Auguste Lumiere developed a theory called flocculation, and opened his own clinic to treat patients, despite his lack of medical qualifications, and increasingly presented his theories as an alternative to and an attack on ‘official medicine’ … ‘… Everything pointed to the idea that imbalances within the body, rather than bacteria, were the real causes of disease…’ August Lumiere contributed prominently to a collection of essays about alternative medicine published in the 1930s and early 1940s (Christopher Lawrence, George Weisz, Greater Than the Parts: Holism in Biomedicine, 1920-1950, (Oxford University Press, 1998). Pages 74-84).
Lumiere photographic plates were used by homeopaths to produce images of remedies, for example the photo plates of Tho Rad X up to the 14th dilution were printed in The North American Journal of Homeopathy Volume 59 in 1911 (Anon, The North American Journal of Homeopathy, Volume 59, (American Medical Union, 1911). Pages 815-816).
Auguste Lumiere believed that the tissue fluids, in which the vital process take place, are all colloids. The destruction of this state – flocculation (meaning the formation of solid particles in the midst of a fluid) determines illness and death (http://homeoint.org/hompath/articles/3140.html Eugene Underhill, The Homeopathic Recorder: Marius Ehny, Volume: 1953 Apr Vol LXVIII No 10).
From http://en.wikipedia.org/wiki/Flocculation Flocculation – Particles finer than 0.1 µm (10-7m) in water remain continuously in motion due to electrostatic charge (often negative) which causes them to repel each other. Once their electrostatic charge is neutralized by the use of coagulant chemical, the finer particles start to collide and agglomerate (combine together) under the influence of Van der Waals‘s forces. These larger and heavier particles are called flocs.
From http://en.wikipedia.org/wiki/Auguste_and_Louis_Lumi%C3%A8re The Lumiere brothers were born in Besançon, France, in 1862 and 1864, and moved to Lyon in 1870, where both attended La Martiniere, the largest technical school in Lyon.
Their father, Claude Antoine Lumiere 1840 – 1911, ran a photographic firm and both brothers worked for him: Louis as a physicist and Auguste as a manager. Louis had made some improvements to the still-photograph process, the most notable being the dry-plate process, which was a major step towards moving images.
It was not until their father retired in 1892 that the brothers began to create moving pictures. They patented a number of significant processes leading up to their film camera – most notably film perforations (originally implemented by Emile Reynaud) as a means of advancing the film through the camera and projector.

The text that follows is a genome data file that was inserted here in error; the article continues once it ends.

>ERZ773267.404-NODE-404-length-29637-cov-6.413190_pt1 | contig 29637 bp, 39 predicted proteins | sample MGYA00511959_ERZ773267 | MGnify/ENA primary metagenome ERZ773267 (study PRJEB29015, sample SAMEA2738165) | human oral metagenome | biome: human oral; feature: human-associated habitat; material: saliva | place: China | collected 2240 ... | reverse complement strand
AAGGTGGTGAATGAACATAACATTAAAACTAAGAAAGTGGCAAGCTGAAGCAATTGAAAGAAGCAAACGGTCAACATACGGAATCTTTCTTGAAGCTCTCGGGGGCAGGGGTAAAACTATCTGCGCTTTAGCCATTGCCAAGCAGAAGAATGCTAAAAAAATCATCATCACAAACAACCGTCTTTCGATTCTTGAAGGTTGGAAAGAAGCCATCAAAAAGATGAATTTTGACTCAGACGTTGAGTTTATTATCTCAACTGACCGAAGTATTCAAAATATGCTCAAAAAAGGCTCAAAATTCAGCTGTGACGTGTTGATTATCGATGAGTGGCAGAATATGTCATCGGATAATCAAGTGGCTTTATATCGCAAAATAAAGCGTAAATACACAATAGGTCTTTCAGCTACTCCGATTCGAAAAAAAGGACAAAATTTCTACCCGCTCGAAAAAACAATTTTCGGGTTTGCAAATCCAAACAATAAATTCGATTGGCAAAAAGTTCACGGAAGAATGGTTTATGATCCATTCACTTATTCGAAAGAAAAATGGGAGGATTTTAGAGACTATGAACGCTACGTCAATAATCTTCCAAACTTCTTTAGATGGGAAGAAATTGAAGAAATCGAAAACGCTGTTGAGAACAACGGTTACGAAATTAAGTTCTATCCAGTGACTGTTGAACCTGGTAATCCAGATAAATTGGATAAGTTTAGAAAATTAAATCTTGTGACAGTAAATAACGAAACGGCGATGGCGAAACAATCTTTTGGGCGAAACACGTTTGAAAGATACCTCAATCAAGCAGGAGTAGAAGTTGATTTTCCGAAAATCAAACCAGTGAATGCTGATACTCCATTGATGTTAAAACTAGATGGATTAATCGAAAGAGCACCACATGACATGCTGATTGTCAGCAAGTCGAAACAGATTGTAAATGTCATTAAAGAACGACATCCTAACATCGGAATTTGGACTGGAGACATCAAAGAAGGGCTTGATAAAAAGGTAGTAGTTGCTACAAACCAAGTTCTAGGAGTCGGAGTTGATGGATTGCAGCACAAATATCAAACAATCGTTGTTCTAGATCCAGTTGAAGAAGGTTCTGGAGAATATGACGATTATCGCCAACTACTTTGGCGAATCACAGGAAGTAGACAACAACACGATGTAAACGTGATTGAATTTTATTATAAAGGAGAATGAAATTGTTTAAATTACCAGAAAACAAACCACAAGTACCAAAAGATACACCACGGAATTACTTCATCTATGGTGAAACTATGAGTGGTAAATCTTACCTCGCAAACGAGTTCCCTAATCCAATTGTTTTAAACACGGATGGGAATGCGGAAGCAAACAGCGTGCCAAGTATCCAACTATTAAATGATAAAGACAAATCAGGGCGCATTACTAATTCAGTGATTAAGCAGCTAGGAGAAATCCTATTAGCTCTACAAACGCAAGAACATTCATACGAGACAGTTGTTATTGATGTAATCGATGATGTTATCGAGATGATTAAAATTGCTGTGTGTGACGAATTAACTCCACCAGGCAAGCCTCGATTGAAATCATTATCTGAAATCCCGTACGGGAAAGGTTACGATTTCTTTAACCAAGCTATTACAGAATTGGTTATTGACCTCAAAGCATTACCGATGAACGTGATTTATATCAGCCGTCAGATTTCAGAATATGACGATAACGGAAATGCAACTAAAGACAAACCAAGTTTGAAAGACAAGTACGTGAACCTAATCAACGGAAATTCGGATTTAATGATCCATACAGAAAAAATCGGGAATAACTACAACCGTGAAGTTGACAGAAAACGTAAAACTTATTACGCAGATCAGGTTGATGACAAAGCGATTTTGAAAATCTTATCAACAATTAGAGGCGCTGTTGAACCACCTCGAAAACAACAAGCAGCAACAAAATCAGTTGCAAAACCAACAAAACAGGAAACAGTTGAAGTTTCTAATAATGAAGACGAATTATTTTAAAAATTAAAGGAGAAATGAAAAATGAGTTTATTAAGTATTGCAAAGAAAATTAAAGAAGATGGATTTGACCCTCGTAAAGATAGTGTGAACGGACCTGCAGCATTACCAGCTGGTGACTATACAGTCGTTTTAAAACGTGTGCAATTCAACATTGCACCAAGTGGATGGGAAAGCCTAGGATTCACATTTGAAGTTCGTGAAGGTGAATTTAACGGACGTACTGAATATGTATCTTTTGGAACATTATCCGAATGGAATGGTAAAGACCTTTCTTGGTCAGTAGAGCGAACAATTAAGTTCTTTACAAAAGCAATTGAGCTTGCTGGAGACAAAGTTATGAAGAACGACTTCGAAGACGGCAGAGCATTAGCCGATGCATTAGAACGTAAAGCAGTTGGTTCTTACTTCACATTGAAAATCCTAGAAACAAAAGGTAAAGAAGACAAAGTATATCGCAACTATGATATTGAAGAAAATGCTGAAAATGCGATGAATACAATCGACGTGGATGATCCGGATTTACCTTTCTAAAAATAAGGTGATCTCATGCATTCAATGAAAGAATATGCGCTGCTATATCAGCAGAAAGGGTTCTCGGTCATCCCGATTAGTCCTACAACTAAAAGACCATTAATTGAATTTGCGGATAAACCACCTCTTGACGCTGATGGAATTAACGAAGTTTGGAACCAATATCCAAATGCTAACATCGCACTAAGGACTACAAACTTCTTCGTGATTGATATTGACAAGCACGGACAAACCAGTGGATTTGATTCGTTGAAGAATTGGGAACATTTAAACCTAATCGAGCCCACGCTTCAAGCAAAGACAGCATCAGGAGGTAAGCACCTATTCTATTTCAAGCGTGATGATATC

The cinématographe itself was patented on 13 February 1895 and the first footage ever to be recorded using it was recorded on March 19 1895. This first film shows workers leaving the Lumière factory.
The Lumières held their first private screening of projected motion pictures in 1895. Their first public screening of films at which admission was charged was held on December 28, 1895, at Salon Indien du Grand Café in Paris. This history-making presentation featured ten short films, including their first film, Sortie des Usines Lumière à Lyon (Workers Leaving the Lumière Factory). Each film is 17 meters long, which, when hand cranked through a projector, runs approximately 50 seconds. The world’s first film poster, for 1895’s L’Arroseur Arrosé.
It is believed their first film was actually recorded that same year (1895)with Léon Bouly‘s cinématographe device, which was patented the previous year. The cinématographe — a three-in-one device that could record, develop, and project motion pictures — was further developed by the Lumières.
The Lumières went on tour with the cinématographe in 1896 – visiting Bombay, London, New York and Buenos Aires.
The moving images had an immediate and significant influence on popular culture with L’Arrivée d’un Train en Gare de la Ciotat … and Carmaux, défournage du coke. Their actuality films, or actualités, are often cited as the first, primitive documentaries. They also made the first steps towards comedy film with the slapstick of L’Arroseur Arrosé.
The brothers stated that “the cinema is an invention without any future” and declined to sell their camera to other filmmakers such as Georges Méliès. Consequently, their role in the history of film was exceedingly brief.
They turned their attentions to colour photography and in 1903 they patented a colour photography process, the “Autochrome Lumière”, launched on the market in 1907.
Throughout much of the 20th century, the Lumière company was a major producer of photographic products in Europe, but the brand name, Lumière, disappeared from the marketplace following its merger with Ilford. The Lumières also developed other products such as a loudspeaker, “Lumière tulle gras” (a dressing to heal burns) and the homonoid forceps (a medical tool).